The Pros And Cons Of Coal

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Introduction
Coal is a variety of solid, combustible and organic sedimentary rocks formed from vegetation that has been consolidated between other rock strata and altered by the combined effects of pressure and heat over millions of years (IEA, 2017).
Around the world, requirements for energy and electricity are met by fossil fuels amongst which coal is the most abundant and broadly distributed. It is the most common fuel choice because it is a secure and low cost energy source and is relatively easy to mine, ship, and store. Coal is the second source of primary energy after oil and is mostly used for power generation. Over 40% of worldwide electricity is produced from coal (IEA, 2017).
According to Botkin and Keller, the annual world consumption of coal is about 7 billon metric tons which would be sufficient for about 120 years at the current rate of use. There are about 18500 coal mines in the United States alone with combined reserves of 262 billion tons and 1.2 billion tons of production in 2008. At present rates of mining, US reserves will last nearly 250 years but if the consumption increases, it will not last nearly as long (Botkin & Keller, 2011).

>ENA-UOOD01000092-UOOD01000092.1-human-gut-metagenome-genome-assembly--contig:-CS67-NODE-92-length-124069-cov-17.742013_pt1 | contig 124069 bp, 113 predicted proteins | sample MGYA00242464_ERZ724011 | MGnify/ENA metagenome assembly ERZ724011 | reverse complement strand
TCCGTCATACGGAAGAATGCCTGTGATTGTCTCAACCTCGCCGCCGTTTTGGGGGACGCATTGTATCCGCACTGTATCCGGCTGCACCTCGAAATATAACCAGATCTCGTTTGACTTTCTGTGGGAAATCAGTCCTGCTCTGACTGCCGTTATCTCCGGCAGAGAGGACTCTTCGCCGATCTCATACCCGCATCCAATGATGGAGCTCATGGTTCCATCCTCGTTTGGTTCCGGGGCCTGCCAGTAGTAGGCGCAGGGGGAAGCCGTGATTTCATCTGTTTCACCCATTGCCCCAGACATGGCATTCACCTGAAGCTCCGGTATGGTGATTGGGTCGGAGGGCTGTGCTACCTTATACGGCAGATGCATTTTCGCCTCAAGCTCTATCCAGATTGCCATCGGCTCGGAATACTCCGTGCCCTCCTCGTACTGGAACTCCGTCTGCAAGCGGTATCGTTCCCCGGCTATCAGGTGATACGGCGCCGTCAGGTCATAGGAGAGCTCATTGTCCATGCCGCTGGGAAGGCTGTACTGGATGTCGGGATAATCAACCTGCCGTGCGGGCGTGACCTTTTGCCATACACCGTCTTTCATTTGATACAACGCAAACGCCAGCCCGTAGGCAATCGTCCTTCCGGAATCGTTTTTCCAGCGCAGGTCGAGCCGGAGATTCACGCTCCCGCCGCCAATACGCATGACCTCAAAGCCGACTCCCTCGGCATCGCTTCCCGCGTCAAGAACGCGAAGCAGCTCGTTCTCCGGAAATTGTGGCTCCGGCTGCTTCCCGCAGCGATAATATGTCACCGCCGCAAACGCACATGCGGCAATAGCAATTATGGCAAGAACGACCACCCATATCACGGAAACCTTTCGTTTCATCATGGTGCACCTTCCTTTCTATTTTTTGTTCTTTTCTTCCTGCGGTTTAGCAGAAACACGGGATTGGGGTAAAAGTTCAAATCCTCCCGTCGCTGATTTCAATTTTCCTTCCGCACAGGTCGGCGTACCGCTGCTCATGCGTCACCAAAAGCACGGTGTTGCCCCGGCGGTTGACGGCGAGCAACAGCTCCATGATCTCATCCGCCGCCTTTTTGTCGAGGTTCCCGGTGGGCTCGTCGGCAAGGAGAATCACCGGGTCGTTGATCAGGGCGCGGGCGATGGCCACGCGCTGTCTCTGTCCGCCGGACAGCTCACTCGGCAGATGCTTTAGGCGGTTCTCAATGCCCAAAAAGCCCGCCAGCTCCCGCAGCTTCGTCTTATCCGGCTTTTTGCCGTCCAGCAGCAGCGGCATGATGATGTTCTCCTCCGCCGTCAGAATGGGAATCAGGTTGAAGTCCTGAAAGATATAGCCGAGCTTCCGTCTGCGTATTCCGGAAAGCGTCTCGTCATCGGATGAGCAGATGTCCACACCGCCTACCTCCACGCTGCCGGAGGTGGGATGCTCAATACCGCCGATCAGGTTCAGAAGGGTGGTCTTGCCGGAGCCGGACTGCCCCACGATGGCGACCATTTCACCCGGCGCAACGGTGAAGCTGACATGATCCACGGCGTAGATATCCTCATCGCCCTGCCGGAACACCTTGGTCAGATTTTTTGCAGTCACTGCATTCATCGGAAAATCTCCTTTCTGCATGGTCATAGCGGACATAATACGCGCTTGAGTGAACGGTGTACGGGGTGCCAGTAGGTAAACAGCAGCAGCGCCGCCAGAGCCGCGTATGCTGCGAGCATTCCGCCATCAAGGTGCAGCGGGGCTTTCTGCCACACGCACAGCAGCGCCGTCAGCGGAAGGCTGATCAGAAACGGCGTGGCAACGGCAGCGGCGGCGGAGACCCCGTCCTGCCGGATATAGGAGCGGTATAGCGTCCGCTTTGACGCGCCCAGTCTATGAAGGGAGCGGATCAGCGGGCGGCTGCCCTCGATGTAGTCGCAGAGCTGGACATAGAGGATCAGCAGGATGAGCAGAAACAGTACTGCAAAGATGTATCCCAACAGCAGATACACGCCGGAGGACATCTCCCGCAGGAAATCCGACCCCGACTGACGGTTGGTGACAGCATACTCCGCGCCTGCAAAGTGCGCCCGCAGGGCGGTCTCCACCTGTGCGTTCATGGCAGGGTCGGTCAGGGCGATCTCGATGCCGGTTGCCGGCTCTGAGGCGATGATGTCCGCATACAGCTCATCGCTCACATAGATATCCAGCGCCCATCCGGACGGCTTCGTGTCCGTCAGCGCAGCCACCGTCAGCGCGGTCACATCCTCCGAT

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Pollution from coal-fired power plants is released as fly ash, bottom ash and waste gases. Coal-fired power plants produce large quantities of sulfur dioxide and nitrogen oxides, the key pollutants in the formation of acid rain. Acid rain acidifies water bodies and harms forests and coastal ecosystems. Coal-fired power plant is the largest single source of atmospheric mercury emissions which is toxic to the developing brain, and exposure in the womb can cause health problems in children. Mercury released in the air gets into the waterways and is accumulated in fishes which are consumed by humans. Since, coal is the most carbon intensive fossil fuel, its burning emits carbon dioxide responsible for greenhouse effect and climate change (Greenpeace,

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